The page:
New Zealand’s new right-wing government said it would repeal a law that would have gradually banned all cigarette sales.
Why are there only 350 Americans studying in China?
Around the World
Ukrainian officials said that Marianna Budanova, the wife of Ukraine’s military intelligence chief, had been poisoned.
A Russian court extended the detention of the Wall Street Journal reporter Evan Gershkovich.
A teenager who killed a woman in Toronto was sentenced to life in prison in a case that labeled gender-based violence as terrorism for the first time in Canada.
Other Big Stories
Egypt wiped out hepatitis C. Now it’s trying to help the rest of Africa.
Longevity drugs for dogs are moving closer to becoming a reality, and so are ethical questions about them.
Amazon introduced Q, an A.I. chatbot for companies.
A Morning Read
Policing has recently come under the microscope in New Zealand, where lurid crime stories have dominated headlines. As the government resorts to crackdowns, the Maori Wardens, a group of about 1,000 Indigenous volunteers, take a different approach.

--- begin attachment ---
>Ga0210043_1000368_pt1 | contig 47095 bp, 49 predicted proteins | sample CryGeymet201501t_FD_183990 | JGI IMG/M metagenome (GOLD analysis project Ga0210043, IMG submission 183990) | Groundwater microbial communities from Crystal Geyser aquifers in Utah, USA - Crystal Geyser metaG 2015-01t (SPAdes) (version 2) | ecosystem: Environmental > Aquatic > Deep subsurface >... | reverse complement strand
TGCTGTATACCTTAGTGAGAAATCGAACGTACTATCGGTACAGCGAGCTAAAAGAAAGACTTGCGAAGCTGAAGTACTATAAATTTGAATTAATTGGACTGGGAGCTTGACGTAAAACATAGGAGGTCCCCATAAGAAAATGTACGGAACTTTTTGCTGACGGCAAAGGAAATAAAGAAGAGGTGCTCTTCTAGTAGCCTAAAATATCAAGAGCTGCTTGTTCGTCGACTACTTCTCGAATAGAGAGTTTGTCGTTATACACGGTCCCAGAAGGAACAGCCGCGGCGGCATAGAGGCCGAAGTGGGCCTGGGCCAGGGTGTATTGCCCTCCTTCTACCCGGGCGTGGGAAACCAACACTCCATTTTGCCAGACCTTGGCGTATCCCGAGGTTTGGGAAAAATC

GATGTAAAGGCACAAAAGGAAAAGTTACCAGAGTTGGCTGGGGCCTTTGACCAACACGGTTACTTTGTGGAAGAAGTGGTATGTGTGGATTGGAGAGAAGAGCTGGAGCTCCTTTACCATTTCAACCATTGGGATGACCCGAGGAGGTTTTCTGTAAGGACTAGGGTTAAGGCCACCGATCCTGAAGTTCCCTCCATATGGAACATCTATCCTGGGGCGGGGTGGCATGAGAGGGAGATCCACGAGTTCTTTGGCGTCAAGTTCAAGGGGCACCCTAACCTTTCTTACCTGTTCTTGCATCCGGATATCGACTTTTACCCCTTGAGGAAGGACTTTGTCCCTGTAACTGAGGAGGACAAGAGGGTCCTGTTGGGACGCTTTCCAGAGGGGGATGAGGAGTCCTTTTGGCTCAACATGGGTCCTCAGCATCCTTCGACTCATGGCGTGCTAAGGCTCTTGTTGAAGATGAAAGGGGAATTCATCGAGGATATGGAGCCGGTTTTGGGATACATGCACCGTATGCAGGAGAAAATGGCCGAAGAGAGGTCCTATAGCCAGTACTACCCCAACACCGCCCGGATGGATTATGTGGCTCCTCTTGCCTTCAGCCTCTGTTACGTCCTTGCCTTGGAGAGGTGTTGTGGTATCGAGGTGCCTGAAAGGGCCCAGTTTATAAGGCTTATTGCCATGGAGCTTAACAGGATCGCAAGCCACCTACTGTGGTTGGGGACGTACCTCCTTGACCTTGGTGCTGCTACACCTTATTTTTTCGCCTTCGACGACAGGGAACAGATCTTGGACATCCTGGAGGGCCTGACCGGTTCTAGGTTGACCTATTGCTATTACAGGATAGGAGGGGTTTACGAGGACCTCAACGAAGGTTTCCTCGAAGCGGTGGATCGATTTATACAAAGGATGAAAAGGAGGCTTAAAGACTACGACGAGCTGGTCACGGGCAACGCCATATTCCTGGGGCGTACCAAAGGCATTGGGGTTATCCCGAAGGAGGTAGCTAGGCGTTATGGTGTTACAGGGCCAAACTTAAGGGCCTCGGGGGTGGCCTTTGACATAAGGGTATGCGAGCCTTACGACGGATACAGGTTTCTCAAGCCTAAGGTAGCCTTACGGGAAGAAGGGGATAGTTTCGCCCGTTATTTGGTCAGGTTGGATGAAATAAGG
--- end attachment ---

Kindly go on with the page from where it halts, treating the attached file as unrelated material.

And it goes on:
The group ministers to the vulnerable, calms the vexed and occasionally intervenes with the violent, working independently of — but in tandem with — the police.
ARTS AND IDEAS
Battling Disney’s rejections to make ‘Wish’
Fawn Veerasunthorn was studying medicine in Thailand and hating it. Then she remembered a guest lecture at her Bangkok high school given by Paitoon Ratanasirintrawoot, a visual effects editor who had worked on “The Lion King” and “Mulan.” She sent him a letter. Should she switch careers?
Their correspondence inspired Veerasunthorn to drop out of medical school and move to the U.S. to study art. She pushed past multiple rejections at Disney until she eventually got her foot in the door in 2011. She spent the past 12 years climbing the ranks, working on films like “Frozen,” “Moana,” “Zootopia” and “Raya and the Last Dragon.”
Those lessons about perseverance informed her directorial debut alongside Chris Buck on “Wish.”
Read our review of the film.
Cook: Naengmyeon, cold noodles in chilled beef broth, has a secret ingredient.
Predict: Here’s what T Magazine thinks we’ll all be obsessed with next year.
Drink: The book“Juke Joints, Jazz Clubs and Juice” chronicles how Black people have contributed to American cocktail culture.
Watch: These are the best sci-fi movies you can stream right now.
Play Spelling Bee, the Mini Crossword, Wordle and Sudoku. Find all our games here.
That’s it for today’s briefing. See you tomorrow. — Justin
P.S. Take this week’s Flashback history quiz.